The inter-hemispheric contributions to motor learning after injury are being investigated using stroke as a model. After stroke, cortical excitability is decreased in the ipsilesional and increased in the contralesional primary motor cortices (M1). Combined, these changes hamper hemiparetic arm use and functional recovery. In collaboration with Dr Todd Handy, Department of Psychology at UBC and Dr Sean Meehan, Department of Kinesiology University of Michigan, we are considering how the hemispheres interact by using brain stimulation to alter the excitability of selected ipsilateral brain regions and assessing their contributions to both motor learning and memory consolidation.

A study from our group (Edwards et al., 2011) showed that cortical motor excitability, measured using transcranial magnetic stimulation, is altered in the affected hemisphere after TIA even two weeks after the event. Diffusion weighted imaging (DWI) can detect early ischemic changes after TIA and correlates with clinical features (e.g., ABCD2 score), improving the predictive value for stroke risk after TIA. However, the proportion of individuals that demonstrate DWI abnormalities after TIA is highly variable, and DWI-negativity does not exclude an ischemic event. Thus, we are continuing our investigation of the utility of TMS in maximizing diagnostic accuracy after TIA.

In collaboration with Dr Carlo Menon, Assistant Professor at Simon Frasier University, and the MENRVA Research Group, the lab is actively developing a novel rehabilitation method that combines cutting edge brain stimulation and robotics to facilitate active UE movements, improve joint range of motion, and promote functional recovery after stroke. Recovery will be indexed by changes in muscle contraction and activity, brain plasticity as indexed with TMS paired-pulse mapping, and functional outcome measures of motor recovery.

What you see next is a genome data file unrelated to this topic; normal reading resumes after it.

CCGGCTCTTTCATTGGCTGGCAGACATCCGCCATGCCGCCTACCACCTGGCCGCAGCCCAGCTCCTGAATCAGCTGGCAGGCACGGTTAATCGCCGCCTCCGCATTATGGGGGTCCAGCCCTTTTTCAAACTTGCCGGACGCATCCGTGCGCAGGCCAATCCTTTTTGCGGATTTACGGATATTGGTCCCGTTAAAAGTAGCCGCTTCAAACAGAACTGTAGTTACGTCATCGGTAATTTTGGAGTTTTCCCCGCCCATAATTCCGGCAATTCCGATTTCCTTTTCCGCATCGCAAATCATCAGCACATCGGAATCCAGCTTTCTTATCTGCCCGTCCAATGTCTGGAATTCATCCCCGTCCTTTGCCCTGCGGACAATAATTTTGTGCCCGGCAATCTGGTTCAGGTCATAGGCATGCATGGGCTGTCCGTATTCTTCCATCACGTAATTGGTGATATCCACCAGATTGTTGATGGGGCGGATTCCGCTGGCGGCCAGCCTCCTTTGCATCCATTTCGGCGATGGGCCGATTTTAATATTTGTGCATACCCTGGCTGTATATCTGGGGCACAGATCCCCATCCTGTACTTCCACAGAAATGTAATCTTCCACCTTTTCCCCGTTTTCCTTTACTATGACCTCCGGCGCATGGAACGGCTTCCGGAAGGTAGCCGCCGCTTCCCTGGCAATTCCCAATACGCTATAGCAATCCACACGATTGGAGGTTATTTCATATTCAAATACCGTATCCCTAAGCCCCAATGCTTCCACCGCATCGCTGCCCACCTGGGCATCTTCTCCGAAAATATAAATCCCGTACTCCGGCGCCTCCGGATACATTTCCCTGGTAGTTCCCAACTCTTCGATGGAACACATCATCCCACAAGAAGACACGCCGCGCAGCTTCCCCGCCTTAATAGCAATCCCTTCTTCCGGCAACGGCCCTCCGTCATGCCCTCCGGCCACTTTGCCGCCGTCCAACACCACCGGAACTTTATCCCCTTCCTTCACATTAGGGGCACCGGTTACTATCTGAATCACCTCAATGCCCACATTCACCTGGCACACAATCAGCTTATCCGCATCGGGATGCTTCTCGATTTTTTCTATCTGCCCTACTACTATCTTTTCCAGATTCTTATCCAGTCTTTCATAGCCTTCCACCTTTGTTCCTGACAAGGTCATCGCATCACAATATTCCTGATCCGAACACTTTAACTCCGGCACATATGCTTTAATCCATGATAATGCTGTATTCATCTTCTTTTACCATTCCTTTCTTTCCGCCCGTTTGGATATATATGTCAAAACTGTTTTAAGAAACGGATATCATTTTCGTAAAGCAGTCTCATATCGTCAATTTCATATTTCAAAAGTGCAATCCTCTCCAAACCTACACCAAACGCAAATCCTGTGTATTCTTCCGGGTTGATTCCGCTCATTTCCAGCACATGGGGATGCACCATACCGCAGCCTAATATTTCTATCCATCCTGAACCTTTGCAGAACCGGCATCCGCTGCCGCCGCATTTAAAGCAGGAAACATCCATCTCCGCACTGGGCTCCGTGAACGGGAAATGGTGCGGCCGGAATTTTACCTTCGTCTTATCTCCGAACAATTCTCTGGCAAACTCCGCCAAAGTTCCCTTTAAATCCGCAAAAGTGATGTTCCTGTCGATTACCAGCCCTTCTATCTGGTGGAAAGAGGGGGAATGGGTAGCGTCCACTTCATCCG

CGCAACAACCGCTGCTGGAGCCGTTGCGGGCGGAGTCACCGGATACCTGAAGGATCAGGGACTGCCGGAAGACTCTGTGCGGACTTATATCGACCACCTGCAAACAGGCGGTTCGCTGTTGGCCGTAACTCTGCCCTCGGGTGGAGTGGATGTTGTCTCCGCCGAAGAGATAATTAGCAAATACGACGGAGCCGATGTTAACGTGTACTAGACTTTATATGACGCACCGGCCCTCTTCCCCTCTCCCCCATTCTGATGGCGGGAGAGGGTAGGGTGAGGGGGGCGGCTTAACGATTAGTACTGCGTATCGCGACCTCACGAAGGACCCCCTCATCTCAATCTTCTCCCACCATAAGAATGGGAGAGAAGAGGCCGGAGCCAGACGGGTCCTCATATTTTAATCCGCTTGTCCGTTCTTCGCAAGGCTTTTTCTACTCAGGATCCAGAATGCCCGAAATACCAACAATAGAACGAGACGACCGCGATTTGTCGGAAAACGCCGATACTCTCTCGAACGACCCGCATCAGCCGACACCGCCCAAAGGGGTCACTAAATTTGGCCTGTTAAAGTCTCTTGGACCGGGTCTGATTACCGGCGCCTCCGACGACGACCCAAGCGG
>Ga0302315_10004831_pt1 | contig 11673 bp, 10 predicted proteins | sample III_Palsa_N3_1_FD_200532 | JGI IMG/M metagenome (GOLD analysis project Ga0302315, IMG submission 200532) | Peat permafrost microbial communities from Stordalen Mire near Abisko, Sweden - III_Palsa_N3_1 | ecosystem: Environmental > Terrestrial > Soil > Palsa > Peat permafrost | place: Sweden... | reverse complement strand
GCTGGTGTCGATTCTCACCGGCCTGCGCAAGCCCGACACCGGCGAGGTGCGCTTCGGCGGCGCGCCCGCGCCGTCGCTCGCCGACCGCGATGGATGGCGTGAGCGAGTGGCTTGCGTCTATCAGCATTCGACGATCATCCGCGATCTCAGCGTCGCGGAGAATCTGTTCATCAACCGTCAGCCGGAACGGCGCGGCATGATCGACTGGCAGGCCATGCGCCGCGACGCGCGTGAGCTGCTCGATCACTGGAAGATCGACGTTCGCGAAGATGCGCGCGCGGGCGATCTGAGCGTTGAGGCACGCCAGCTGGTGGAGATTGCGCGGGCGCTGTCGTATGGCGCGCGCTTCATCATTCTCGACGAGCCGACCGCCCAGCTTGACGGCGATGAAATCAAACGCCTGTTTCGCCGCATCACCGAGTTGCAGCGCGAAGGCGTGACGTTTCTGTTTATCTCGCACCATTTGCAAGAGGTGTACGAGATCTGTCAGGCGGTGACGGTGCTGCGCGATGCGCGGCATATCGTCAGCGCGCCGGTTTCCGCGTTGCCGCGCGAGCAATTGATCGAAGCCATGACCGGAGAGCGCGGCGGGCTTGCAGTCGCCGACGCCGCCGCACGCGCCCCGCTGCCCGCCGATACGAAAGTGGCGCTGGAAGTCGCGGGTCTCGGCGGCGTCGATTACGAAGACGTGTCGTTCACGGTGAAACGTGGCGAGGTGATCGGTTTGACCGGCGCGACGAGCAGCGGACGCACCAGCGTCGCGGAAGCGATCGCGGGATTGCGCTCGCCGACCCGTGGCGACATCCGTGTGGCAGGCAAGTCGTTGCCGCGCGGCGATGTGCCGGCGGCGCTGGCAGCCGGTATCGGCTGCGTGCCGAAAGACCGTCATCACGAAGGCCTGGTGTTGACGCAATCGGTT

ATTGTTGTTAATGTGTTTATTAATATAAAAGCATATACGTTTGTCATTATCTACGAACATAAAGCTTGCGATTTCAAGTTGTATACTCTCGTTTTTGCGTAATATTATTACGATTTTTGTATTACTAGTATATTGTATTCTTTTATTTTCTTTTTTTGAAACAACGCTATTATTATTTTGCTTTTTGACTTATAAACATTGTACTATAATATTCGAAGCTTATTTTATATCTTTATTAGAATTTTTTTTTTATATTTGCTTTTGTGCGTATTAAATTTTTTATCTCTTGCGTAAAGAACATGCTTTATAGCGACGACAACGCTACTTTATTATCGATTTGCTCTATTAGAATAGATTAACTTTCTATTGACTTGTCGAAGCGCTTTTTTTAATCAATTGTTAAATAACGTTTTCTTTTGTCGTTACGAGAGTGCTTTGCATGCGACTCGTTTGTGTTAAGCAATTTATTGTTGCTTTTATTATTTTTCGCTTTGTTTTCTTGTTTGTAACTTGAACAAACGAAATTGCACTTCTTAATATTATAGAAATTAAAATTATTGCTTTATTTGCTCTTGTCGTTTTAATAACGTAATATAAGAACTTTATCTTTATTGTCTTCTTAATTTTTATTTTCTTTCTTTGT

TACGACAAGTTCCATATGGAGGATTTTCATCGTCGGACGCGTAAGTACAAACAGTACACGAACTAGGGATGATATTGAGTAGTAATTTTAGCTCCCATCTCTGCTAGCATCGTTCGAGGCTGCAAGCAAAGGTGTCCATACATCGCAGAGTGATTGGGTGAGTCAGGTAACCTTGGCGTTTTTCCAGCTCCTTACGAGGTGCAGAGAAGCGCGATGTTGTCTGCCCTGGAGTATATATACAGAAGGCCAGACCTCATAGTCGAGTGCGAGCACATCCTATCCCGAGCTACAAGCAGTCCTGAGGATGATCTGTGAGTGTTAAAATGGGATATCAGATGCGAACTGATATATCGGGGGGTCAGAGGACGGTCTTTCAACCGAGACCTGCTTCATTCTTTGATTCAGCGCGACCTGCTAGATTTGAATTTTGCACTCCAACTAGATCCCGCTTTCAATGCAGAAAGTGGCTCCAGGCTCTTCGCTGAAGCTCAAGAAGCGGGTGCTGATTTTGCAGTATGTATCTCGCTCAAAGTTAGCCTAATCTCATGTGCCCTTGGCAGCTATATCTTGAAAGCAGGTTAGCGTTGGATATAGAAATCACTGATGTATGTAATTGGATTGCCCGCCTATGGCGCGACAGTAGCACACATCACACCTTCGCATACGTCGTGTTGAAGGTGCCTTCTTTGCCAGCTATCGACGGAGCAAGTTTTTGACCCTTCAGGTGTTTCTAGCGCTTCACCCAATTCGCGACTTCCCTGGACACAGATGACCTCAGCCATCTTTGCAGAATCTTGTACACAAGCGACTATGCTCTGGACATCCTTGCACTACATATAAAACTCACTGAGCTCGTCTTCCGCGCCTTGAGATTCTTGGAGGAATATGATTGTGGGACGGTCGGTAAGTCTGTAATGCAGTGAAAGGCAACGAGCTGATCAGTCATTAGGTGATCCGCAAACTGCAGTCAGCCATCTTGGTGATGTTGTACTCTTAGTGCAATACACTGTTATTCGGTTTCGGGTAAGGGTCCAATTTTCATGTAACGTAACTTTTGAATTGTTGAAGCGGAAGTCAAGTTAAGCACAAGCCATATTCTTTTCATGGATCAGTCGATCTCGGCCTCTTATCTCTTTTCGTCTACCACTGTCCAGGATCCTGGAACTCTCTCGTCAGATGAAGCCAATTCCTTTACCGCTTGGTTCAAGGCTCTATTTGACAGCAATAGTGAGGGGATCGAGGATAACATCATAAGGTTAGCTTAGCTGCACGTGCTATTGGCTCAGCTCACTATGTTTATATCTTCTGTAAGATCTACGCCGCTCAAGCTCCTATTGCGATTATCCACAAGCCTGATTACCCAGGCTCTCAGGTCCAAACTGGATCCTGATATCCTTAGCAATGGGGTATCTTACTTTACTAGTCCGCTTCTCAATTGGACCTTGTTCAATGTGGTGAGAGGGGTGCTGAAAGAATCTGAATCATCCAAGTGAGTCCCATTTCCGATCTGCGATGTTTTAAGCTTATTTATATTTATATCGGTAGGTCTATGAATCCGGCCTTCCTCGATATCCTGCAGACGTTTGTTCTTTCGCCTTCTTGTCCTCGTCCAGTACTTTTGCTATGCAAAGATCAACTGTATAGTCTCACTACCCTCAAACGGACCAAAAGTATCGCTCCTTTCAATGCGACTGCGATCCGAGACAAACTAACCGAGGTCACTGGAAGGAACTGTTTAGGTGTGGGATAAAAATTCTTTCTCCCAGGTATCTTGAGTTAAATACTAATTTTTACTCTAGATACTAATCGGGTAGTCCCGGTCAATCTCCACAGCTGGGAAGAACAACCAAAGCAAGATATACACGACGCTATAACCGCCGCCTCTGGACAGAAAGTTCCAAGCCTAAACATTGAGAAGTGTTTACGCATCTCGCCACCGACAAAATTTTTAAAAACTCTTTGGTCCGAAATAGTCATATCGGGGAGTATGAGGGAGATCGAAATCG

DTI is a MRI technique that measures the diffusion properties of water molecules in tissue. Importantly, this technique provides quantitative measures of the structural integrity of white matter in the brain. The lab is investigating how disruption of white matter tracts affects motor recovery and learning after stroke. In addition, in collaboration with Dr Naznin Virji-Babul, Assistant Professor in the Department of Physical Therapy at UBC, we are considering whether this technique can assist in developing imaging “signatures” of concussion.

Increased reliance on attention for walking in the elderly has been demonstrated by decreased performance under dual task conditions (i.e., walking and talking). The attentionally demanding nature of gait in the elderly has been interpreted as reflecting a level of cortical involvement in walking. However, no work exists to unequivocally demonstrate cortical control during walking under dual task conditions. To determine the impact of age on dual task performance, individuals will undergo functional magnetic resonance imaging while simultaneously stepping on a MRI compatible ergometric device and performing a cognitive task. We expect that understanding the neurobiological bases of dual task performance in older adults will facilitate the formulation of directed therapies designed to reduce falls during multitasking. This work is a collaborative effort with Assistant Professor Dr Teresa Liu-Ambrose and Professor Dr Janice Eng from the Department of Physical Therapy at UBC.